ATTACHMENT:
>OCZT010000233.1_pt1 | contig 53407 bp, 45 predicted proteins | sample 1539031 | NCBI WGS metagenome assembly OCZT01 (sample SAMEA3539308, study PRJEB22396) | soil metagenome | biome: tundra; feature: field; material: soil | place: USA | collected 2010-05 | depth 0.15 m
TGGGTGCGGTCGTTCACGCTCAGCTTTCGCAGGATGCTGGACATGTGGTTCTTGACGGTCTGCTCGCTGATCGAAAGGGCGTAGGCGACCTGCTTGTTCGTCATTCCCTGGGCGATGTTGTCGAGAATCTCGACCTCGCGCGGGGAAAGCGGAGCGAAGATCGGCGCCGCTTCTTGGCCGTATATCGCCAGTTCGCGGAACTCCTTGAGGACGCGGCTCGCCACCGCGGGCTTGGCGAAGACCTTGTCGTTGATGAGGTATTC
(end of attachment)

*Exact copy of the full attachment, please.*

>OCZT010000233.1_pt1 | contig 53407 bp, 45 predicted proteins | sample 1539031 | NCBI WGS metagenome assembly OCZT01 (sample SAMEA3539308, study PRJEB22396) | soil metagenome | biome: tundra; feature: field; material: soil | place: USA | collected 2010-05 | depth 0.15 m
TGGGTGCGGTCGTTCACGCTCAGCTTTCGCAGGATGCTGGACATGTGGTTCTTGACGGTCTGCTCGCTGATCGAAAGGGCGTAGGCGACCTGCTTGTTCGTCATTCCCTGGGCGATGTTGTCGAGAATCTCGACCTCGCGCGGGGAAAGCGGAGCGAAGATCGGCGCCGCTTCTTGGCCGTATATCGCCAGTTCGCGGAACTCCTTGAGGACGCGGCTCGCCACCGCGGGCTTGGCGAAGACCTTGTCGTTGATGAGGTATTC